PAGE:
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Perseus Hardcover – April 10, 2005
100 Young Adult Books to Read in a Lifetime
Amazon's editors chose their list of the one hundred young adult books to read, whether you're fourteen or forty...Learn more
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More About the Author
The White Darkness won the Printz Award in the USA, which, for as Englishwoman, was the most amazing, startling thrill.
Then there was Peter Pan in Scarlet - official sequel to J M Barrie's Peter Pan, written on behalf of Great Ormond Street Hopsital for Sick Children. I won the chance to write that in a worldwide competition, and because Peter Pan is loved everywhere, my book sold worldwide too. I can't say I expected that when, as a child, I dreamed of being like my older brother and getting a book published one day.
These days I have a husband (who's good at continuity and spelling) and a daughter who is an excellent editor. But she's at the Royal Academy of Dramtic Art now, studying to become an actor. So, naturally, I have turned my hand to writing plays. (So many actors, so few plays!)
My Mum told me, "Never boil your cabbages twice, dear," which was her way of saying, "Don't repeat yourself." So I have tried never to write the same book twice. You'll find all my novels quite different from one another. I have also done lots of retellings of myth, legend, folk and fairy tales, and adapted indigestible classics such as El Cid, the Epic of Gilgamesh, The Odyssey, Moby Dick, Shakespeare and the Pilgrim's Progress.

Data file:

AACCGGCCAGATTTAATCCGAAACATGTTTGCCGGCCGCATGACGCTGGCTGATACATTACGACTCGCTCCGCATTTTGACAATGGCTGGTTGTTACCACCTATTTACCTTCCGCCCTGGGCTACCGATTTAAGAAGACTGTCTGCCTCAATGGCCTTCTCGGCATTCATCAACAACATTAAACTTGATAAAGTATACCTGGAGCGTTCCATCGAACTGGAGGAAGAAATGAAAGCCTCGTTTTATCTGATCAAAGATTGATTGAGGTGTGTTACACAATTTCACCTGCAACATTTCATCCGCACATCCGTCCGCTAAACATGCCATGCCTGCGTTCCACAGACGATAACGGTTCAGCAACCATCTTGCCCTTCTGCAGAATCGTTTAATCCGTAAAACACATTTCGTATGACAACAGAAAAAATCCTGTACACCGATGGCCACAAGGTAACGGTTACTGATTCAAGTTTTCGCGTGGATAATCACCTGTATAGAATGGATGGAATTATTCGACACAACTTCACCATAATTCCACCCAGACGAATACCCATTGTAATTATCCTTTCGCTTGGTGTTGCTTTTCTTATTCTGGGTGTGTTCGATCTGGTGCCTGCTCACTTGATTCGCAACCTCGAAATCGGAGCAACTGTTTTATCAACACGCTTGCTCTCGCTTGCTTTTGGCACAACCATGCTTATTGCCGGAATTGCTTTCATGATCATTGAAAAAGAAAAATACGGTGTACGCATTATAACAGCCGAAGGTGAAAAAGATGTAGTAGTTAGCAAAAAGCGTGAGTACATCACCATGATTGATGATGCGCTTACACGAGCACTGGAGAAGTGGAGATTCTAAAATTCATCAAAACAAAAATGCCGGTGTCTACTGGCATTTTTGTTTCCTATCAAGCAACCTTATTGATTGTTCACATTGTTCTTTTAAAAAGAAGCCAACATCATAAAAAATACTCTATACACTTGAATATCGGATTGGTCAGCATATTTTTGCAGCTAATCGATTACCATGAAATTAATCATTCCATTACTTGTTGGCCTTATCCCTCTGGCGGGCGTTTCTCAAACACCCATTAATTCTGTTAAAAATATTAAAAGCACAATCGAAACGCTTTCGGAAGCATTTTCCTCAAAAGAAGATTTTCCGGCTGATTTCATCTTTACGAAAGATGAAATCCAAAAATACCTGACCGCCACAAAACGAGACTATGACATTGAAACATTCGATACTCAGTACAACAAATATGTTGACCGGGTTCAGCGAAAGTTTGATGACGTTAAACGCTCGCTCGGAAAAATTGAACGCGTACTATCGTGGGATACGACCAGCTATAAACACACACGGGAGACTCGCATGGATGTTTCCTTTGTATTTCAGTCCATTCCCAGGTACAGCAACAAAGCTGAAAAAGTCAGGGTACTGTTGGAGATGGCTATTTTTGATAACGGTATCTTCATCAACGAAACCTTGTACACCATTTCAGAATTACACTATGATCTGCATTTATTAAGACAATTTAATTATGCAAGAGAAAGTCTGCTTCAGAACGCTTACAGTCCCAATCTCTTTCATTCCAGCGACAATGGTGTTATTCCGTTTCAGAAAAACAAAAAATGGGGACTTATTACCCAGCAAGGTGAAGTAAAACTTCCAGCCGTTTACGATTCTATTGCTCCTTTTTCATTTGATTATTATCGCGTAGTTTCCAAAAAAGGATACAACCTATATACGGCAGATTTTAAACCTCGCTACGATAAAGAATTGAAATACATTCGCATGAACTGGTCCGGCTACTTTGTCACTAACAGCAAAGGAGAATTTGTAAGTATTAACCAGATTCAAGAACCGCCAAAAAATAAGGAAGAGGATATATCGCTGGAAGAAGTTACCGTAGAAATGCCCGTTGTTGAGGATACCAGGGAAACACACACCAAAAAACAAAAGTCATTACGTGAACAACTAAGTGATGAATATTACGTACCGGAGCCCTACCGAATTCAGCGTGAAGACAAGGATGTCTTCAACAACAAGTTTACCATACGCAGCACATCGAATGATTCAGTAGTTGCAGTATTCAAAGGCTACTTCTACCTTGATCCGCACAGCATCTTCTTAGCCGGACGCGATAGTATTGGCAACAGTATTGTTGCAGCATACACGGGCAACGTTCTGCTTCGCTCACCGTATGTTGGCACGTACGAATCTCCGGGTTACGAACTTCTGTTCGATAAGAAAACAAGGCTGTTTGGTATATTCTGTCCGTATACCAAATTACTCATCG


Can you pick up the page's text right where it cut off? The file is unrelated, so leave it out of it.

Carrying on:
Something for everyone, you see, my dear young, not-so-young, eccentric, middle-of-the-road, poetical, sad, cheerful, timid or reckless reader.
All they have in common is that they all contain words. If you are allergic to words, you'd best not open the covers.
Top Customer Reviews
King Acrisius foolishly asks the Epidauran Oracle how he will die, and gets a devastating answer: that it will be at the hands of his own grandson. Inevitably, he takes pains to insure that his daughter Danae will never beget a child, by locking her up in a specially-designed tower. Just as inevitably, this attracts the attention of Zeus, the king of the gods...and a few months later Danae gives birth to a son: Perseus.
Horrified, Acrisius sets mother and son adrift on the sea in a wooden chest, only for them to be rescued by a fisherman and introduced to the King Polydectes. Coveting the hand of beautiful Danae, Polydectes sets her son an impossible task in order to pursue his reluctant bride without inference. Perseus is tricked into bringing back the head of the Gorgon Medusa - but you don't need me to tell you how this particular quest will pan out.
In fact, (though no fault of McCaughrean herself) this is one of the inevitable weaknesses of the book: that you already know what's going to happen! When Perseus discovers exactly who and what the Medusa is, I thought to myself: "wait - how can he not know that already?Read more ›
There is one thing that irritated me throughout the story - all of the pantheon of gods were referred to by their Greek names (like Zeus, Hera, and Artemis) with the exception of one - Hades was constantly referred to as Pluto, his Roman equivalent. This broke the continuity for me and was frustrating. I think to stick with the Greek names would have made the most sense as the story is taking place in Greece.
While McCaughrean's books are intended for a YA audience, suggested for 4th - 8th grade, this was still the enjoyable read for an adult. It didn't feel like the story had been watered down for youths. I certainly am interested in checking out the other Heroes that she has written about.
This was one of the best audiobook productions I have listened to in awhile. This is a full cast production. You have a different actor for each character - even the minor ones. This really helps to flesh out the characters even more and gives a good feel for their personalities - especially the gods.Read more ›